Appellants now seek interlocutory review, arguing that the trial court erred in denying their motions to dismiss pursuant to Rules 12(b)(1) and 12(b)(6). In addition, Appellants have filed petitions for writs of certiorari seeking interlocutory review regarding the sufficiency of the State's pleadings under Rule 9 of the North Carolina Rules of Civil Procedure. For the reasons set forth herein, we reverse the trial court's order denying dismissal for Kinston Charter, affirm the trial court's order denying dismissal for Hall, and deny Appellants' petitions for certiorari.

         Scope of Review

         As an initial matter, we must address the scope of this Court's jurisdiction over Appellants' interlocutory appeals.

An order is either interlocutory or the final determination of the rights of the parties . . . . An appeal is interlocutory when noticed from an order entered during the pendency of an action, which does not dispose of the entire case and where the trial court must take further action in order to finally determine the rights of all parties involved in the controversy.

Beroth Oil Co. v. N.C. Dep't of Transp., 256 N.C.App. 401, 410, 808 S.E.2d 488, 496 (2017) (citations and quotation marks omitted).

         Ordinarily, an interlocutory order is not immediately appealable. Davis v. Davis, 360 N.C. 518, 524, 631 S.E.2d 114, 119 (2006). However, a party may seek immediate appellate review when an interlocutory order affects a substantial right. N.C. Gen. Stat. §§ 1-277(a), 7A-27(b)(3)(a) (2017). "[T]he appellant has the burden of showing this Court that the order deprives the appellant of a substantial right which would be jeopardized absent review prior to a final determination on the merits." Jeffreys v. Raleigh Oaks Joint Venture, 115 N.C.App. 377, 380, 444 S.E.2d 252, 254 (1994).

         An appeal from an interlocutory order raising issues of sovereign immunity affects a substantial right sufficient to warrant immediate review. Hinson v. City of Greensboro, 232 N.C.App. 204, 209, 753 S.E.2d 822, 826 (2014). "However, this only applies for denial of a motion to dismiss under Rules 12(b)(2), 12(b)(6), and 12(c), or a motion for summary judgment under Rule 56. We cannot review a trial court's order denying a motion to dismiss under Rule 12(b)(1)." Id. at 209, 753 S.E.2d at 826 (citation and quotation marks omitted). Accordingly, only Appellants' challenges to the trial court's denial of their motions to dismiss under Rule 12(b)(6) based on sovereign immunity are properly before this Court.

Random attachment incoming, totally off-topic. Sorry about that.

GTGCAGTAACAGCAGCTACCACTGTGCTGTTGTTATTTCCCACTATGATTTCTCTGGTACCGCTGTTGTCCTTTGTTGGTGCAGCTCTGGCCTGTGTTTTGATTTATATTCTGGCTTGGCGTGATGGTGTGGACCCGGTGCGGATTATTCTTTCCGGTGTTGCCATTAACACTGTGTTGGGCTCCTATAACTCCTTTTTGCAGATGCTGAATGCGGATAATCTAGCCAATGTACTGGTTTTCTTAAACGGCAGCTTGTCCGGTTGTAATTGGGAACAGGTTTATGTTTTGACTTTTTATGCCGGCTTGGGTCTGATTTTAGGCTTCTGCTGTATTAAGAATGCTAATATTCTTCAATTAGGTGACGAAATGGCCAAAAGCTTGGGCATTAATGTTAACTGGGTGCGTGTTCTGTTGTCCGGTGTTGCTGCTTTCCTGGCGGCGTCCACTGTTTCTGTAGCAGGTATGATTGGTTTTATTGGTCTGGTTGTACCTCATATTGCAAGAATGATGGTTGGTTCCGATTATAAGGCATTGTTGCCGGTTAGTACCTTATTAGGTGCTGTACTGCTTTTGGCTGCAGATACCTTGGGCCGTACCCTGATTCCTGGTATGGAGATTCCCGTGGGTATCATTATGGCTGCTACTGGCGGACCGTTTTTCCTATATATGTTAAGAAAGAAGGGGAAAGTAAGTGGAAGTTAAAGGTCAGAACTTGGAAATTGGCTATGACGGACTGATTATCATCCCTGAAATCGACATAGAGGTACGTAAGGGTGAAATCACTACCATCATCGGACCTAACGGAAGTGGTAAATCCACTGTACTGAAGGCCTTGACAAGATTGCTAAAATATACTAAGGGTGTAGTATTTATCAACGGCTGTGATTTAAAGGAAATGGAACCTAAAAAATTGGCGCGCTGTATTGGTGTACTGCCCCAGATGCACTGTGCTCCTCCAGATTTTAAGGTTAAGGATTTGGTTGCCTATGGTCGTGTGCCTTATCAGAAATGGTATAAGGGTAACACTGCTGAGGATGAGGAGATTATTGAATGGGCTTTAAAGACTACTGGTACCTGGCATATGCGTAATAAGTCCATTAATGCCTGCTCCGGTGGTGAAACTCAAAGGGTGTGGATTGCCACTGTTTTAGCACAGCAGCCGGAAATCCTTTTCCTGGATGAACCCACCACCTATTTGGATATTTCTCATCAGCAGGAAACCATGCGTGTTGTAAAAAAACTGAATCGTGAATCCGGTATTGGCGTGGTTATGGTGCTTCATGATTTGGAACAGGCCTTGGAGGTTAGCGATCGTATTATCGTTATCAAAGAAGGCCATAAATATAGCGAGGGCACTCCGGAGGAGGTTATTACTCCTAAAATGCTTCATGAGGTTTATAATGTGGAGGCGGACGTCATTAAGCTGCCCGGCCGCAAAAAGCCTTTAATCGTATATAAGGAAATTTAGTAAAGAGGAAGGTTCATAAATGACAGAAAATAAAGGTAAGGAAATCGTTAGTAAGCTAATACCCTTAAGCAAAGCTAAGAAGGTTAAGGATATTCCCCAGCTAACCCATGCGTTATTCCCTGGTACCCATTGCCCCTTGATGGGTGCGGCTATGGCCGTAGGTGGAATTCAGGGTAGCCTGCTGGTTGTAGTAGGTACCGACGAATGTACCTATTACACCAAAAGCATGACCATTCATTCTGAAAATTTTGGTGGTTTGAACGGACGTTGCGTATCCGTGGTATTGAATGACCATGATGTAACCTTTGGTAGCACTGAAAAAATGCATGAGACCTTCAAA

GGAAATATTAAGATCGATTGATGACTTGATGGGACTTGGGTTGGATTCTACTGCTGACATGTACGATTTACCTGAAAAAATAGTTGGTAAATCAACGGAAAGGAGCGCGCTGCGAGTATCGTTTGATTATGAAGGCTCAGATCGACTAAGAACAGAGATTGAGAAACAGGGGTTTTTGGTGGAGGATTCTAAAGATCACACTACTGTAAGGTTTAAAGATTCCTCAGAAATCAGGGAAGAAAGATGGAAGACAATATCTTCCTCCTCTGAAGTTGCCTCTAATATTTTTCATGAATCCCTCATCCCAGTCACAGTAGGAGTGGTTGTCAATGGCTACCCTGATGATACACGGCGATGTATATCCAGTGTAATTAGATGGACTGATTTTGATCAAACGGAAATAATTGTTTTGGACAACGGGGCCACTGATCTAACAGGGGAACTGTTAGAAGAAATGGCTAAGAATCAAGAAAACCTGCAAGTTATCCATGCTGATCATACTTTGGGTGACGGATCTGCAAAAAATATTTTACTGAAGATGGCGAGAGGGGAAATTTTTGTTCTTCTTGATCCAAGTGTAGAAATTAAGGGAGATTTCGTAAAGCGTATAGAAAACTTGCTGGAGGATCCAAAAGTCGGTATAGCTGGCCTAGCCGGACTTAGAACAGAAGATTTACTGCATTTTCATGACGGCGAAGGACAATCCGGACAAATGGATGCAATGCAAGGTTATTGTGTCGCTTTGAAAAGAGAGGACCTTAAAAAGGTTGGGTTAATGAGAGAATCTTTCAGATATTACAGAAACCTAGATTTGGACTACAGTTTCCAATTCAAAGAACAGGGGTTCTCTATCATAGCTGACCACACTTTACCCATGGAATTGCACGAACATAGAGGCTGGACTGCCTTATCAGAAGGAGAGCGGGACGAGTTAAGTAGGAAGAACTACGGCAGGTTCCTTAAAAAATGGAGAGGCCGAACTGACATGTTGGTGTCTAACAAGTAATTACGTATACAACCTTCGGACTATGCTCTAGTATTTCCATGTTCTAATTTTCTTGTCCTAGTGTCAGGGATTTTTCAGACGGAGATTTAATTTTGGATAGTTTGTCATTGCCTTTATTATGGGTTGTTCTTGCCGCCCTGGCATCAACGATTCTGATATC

Standard of Review

         We review a trial court's denial of a motion to dismiss under Rule 12(b)(6) de novo. Wray v. City of Greensboro, 370 N.C. 41, 46, 802 S.E.2d 894, 898 (2017). "Dismissal of an action under Rule 12(b)(6) is appropriate when the complaint fails to state a claim upon which relief can be granted." Id. at 46, 802 S.E.2d at 898 (purgandum). When ruling on a motion to dismiss, the well-pleaded material allegations of the complaint are deemed admitted for purposes of the motion. Arnesen v. Rivers Edge Golf Club & Plantation, Inc., 368 N.C. 440, 448, 781 S.E.2d 1, 7 (2015). A complaint should only be dismissed where it ...